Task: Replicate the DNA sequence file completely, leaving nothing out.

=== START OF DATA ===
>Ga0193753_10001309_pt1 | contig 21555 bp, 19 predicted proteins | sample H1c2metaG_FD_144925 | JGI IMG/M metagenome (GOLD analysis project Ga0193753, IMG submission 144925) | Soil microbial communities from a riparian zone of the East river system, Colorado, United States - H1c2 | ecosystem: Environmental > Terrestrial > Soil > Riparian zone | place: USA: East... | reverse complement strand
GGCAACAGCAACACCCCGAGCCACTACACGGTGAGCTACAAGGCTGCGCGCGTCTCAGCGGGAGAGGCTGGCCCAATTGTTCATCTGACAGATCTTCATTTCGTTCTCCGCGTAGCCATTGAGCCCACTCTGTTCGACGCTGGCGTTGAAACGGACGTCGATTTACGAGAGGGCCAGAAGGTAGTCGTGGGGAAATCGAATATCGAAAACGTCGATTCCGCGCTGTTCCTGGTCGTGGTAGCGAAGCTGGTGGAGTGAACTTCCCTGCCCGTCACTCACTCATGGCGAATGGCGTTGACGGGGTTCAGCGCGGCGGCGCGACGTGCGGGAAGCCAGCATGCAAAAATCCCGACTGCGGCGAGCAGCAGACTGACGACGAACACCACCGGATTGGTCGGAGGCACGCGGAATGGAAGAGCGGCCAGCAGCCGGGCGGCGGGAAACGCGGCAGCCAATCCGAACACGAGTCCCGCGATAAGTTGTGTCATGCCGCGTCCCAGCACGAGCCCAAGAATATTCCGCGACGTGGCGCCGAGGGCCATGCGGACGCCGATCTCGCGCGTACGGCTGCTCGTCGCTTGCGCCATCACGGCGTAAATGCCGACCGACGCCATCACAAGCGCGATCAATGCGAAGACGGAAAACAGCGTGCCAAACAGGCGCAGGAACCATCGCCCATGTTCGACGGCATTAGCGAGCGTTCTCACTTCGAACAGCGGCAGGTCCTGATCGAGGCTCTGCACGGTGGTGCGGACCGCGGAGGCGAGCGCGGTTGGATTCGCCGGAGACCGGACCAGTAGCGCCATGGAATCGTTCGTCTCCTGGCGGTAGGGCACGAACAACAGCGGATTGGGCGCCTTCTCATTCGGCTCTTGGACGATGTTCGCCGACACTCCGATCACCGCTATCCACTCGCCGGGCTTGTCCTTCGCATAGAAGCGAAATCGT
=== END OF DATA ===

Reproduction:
>Ga0193753_10001309_pt1 | contig 21555 bp, 19 predicted proteins | sample H1c2metaG_FD_144925 | JGI IMG/M metagenome (GOLD analysis project Ga0193753, IMG submission 144925) | Soil microbial communities from a riparian zone of the East river system, Colorado, United States - H1c2 | ecosystem: Environmental > Terrestrial > Soil > Riparian zone | place: USA: East... | reverse complement strand
GGCAACAGCAACACCCCGAGCCACTACACGGTGAGCTACAAGGCTGCGCGCGTCTCAGCGGGAGAGGCTGGCCCAATTGTTCATCTGACAGATCTTCATTTCGTTCTCCGCGTAGCCATTGAGCCCACTCTGTTCGACGCTGGCGTTGAAACGGACGTCGATTTACGAGAGGGCCAGAAGGTAGTCGTGGGGAAATCGAATATCGAAAACGTCGATTCCGCGCTGTTCCTGGTCGTGGTAGCGAAGCTGGTGGAGTGAACTTCCCTGCCCGTCACTCACTCATGGCGAATGGCGTTGACGGGGTTCAGCGCGGCGGCGCGACGTGCGGGAAGCCAGCATGCAAAAATCCCGACTGCGGCGAGCAGCAGACTGACGACGAACACCACCGGATTGGTCGGAGGCACGCGGAATGGAAGAGCGGCCAGCAGCCGGGCGGCGGGAAACGCGGCAGCCAATCCGAACACGAGTCCCGCGATAAGTTGTGTCATGCCGCGTCCCAGCACGAGCCCAAGAATATTCCGCGACGTGGCGCCGAGGGCCATGCGGACGCCGATCTCGCGCGTACGGCTGCTCGTCGCTTGCGCCATCACGGCGTAAATGCCGACCGACGCCATCACAAGCGCGATCAATGCGAAGACGGAAAACAGCGTGCCAAACAGGCGCAGGAACCATCGCCCATGTTCGACGGCATTAGCGAGCGTTCTCACTTCGAACAGCGGCAGGTCCTGATCGAGGCTCTGCACGGTGGTGCGGACCGCGGAGGCGAGCGCGGTTGGATTCGCCGGAGACCGGACCAGTAGCGCCATGGAATCGTTCGTCTCCTGGCGGTAGGGCACGAACAACAGCGGATTGGGCGCCTTCTCATTCGGCTCTTGGACGATGTTCGCCGACACTCCGATCACCGCTATCCACTCGCCGGGCTTGTCCTTCGCATAGAAGCGAAATCGT